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'Quickly moving' storm impacts siren timing in Johnson County

JoCoEmergManage.jpeg
Posted at 5:12 PM, Jun 08, 2022
and last updated 2022-06-08 18:12:19-04

OLATHE, Kan. — The KSHB 41 I-Team is finding out whether the tornado sirens worked when the storm moved through the Kansas City area during the early morning hours on Wednesday.

RELATED | EF-1-rated storm causes damage in Johnson County, Kansas, Jackson County, Missouri

The National Weather Service issued a tornado warning at 1:21 a.m. for Overland Park, Leawood, and Lee's Summit. Most of those areas are in Johnson County, Kansas.

The Johnson County Emergency Management division said they activated the outdoor warning sirens at 1:25 a.m.

RELATED | Overnight storms timeline

The director of the division, Trent Pittman, told KSHB 41 News the reason behind the delay was because the emergency operations center had not previously been activated.

Pittman said they try to be up and running when severe weather is a possibility, but they were not because of the time of the storm.

RELATED | Interactive map of storm damage

The assistant director of community preparedness, Claire Canaan, said how fast the tornado developed also played a factor.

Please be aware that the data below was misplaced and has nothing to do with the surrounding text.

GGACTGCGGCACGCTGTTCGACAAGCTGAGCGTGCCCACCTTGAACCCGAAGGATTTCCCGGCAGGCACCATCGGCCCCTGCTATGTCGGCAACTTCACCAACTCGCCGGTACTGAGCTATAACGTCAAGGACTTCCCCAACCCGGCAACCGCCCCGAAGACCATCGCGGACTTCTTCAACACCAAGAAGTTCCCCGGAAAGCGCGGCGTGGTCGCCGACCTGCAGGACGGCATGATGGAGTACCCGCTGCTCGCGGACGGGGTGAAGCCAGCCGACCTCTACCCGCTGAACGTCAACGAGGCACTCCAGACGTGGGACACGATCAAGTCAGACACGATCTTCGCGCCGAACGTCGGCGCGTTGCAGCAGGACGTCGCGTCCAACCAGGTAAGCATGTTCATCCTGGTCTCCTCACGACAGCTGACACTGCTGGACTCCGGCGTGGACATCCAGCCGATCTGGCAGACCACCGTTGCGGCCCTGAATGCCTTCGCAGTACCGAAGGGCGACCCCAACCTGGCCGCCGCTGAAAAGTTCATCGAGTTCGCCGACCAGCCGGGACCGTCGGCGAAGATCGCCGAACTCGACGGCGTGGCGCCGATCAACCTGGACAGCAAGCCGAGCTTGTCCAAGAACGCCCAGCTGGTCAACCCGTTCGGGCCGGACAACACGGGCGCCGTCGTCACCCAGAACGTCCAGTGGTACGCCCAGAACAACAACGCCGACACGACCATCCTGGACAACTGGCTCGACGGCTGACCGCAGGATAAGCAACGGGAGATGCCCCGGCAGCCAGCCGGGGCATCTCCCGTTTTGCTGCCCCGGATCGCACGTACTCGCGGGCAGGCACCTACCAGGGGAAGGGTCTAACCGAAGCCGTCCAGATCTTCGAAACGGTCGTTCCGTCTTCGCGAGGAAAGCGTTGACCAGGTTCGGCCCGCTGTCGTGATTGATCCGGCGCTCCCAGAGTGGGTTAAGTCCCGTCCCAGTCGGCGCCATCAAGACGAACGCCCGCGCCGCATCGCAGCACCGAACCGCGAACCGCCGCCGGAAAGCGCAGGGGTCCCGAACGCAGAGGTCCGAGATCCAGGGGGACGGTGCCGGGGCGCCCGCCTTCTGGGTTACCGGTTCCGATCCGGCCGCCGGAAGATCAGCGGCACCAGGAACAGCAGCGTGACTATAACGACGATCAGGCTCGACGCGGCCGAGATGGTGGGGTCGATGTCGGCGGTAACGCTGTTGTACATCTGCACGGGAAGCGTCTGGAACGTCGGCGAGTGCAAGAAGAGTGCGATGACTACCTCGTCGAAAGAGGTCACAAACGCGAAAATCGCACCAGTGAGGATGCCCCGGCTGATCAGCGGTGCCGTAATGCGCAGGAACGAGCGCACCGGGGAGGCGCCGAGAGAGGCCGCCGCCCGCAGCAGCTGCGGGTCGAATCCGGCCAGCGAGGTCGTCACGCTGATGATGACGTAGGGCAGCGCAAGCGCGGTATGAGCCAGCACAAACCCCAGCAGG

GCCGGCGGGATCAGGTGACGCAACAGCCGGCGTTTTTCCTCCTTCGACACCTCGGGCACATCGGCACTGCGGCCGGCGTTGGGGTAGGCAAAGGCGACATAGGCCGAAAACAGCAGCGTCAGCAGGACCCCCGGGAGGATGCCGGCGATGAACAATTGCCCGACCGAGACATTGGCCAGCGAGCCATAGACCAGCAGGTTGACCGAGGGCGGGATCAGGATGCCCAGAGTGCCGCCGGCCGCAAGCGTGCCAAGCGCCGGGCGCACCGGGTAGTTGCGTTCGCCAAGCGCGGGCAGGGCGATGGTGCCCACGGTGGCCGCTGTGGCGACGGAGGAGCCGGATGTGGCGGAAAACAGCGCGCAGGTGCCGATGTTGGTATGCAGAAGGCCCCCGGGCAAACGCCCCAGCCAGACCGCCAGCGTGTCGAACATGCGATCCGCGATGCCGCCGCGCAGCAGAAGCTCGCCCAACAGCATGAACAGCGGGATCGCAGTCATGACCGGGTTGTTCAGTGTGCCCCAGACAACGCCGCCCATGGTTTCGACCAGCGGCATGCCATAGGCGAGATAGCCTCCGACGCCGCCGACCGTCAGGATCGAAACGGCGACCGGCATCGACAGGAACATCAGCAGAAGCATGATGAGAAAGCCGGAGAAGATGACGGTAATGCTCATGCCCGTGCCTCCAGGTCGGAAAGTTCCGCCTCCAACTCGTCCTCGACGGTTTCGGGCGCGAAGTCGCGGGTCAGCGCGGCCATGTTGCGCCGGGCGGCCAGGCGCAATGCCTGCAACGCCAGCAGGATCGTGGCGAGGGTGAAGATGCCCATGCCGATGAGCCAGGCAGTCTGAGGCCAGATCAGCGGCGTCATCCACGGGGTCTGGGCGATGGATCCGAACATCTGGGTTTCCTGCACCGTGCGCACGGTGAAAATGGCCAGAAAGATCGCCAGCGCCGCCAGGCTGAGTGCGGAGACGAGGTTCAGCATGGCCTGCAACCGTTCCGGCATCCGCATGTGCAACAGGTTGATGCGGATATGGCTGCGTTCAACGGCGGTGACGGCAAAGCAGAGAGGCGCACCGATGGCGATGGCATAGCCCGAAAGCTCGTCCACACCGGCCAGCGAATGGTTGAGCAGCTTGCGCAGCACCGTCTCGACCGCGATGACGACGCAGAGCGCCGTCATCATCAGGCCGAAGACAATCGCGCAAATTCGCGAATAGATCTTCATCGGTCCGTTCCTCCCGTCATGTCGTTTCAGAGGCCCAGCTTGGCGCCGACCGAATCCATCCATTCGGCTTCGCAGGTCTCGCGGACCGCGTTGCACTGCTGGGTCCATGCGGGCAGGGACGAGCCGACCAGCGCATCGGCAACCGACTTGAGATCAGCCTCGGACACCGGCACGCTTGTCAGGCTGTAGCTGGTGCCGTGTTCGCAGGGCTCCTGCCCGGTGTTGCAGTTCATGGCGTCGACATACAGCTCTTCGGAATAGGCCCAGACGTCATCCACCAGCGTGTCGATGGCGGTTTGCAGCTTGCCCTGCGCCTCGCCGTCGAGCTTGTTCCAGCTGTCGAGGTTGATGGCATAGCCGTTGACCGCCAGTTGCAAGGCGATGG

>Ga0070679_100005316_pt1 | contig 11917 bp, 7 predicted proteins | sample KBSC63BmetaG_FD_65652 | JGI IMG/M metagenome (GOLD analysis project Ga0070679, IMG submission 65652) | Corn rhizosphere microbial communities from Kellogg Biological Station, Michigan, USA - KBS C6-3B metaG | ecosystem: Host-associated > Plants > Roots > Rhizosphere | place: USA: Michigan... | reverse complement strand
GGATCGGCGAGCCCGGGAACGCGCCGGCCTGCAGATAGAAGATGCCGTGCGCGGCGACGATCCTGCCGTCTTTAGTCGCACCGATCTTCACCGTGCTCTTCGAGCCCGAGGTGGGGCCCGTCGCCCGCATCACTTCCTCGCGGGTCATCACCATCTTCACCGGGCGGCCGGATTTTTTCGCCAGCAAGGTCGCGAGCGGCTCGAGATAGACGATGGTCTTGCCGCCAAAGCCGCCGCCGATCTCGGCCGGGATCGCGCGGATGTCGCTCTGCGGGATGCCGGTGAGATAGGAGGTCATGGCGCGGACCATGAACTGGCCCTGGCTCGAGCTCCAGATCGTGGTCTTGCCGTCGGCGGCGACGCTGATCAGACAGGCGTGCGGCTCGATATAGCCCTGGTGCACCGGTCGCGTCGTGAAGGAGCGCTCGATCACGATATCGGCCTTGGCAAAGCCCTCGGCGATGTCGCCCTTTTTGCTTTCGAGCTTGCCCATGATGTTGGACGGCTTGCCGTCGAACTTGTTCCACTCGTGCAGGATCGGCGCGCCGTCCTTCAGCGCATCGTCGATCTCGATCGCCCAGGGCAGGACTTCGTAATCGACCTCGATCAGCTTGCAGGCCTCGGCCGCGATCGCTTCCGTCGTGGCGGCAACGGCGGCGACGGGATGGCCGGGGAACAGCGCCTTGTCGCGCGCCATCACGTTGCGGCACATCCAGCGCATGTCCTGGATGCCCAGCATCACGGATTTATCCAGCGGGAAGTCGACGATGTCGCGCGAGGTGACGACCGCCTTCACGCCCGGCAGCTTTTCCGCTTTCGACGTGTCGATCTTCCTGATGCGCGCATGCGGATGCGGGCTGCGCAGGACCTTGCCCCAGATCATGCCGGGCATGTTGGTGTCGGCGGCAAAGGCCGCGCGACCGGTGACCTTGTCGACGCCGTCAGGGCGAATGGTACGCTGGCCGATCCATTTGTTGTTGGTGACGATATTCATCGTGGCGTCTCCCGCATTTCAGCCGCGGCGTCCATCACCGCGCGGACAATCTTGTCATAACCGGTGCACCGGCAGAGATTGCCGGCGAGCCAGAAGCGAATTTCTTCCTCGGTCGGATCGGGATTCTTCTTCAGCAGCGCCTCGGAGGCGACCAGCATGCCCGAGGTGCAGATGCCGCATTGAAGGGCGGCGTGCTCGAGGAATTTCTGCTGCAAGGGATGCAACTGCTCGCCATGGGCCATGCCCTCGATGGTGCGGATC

"The storm was just very quickly moving. It just seemed a very rapidly evolving situation," Canaan said. "The sirens themselves were activated countywide, again, because of the short to no notice storm system."

The National Weather Service said the sirens are meant to warn people outside especially during the day. One of their meteorologists, Julie Adolphson, said they're useful at night too even when most people are inside.

"A lot has changed since the 60s when these were designed and so, again, there could be folks who are traveling," Adolphson said. "Some people get off second shift, if you will, and those types of things so, yes, they could be useful if you're outside."

Many places like Johnson County send out alerts if you sign up for them. Your phone also has that option.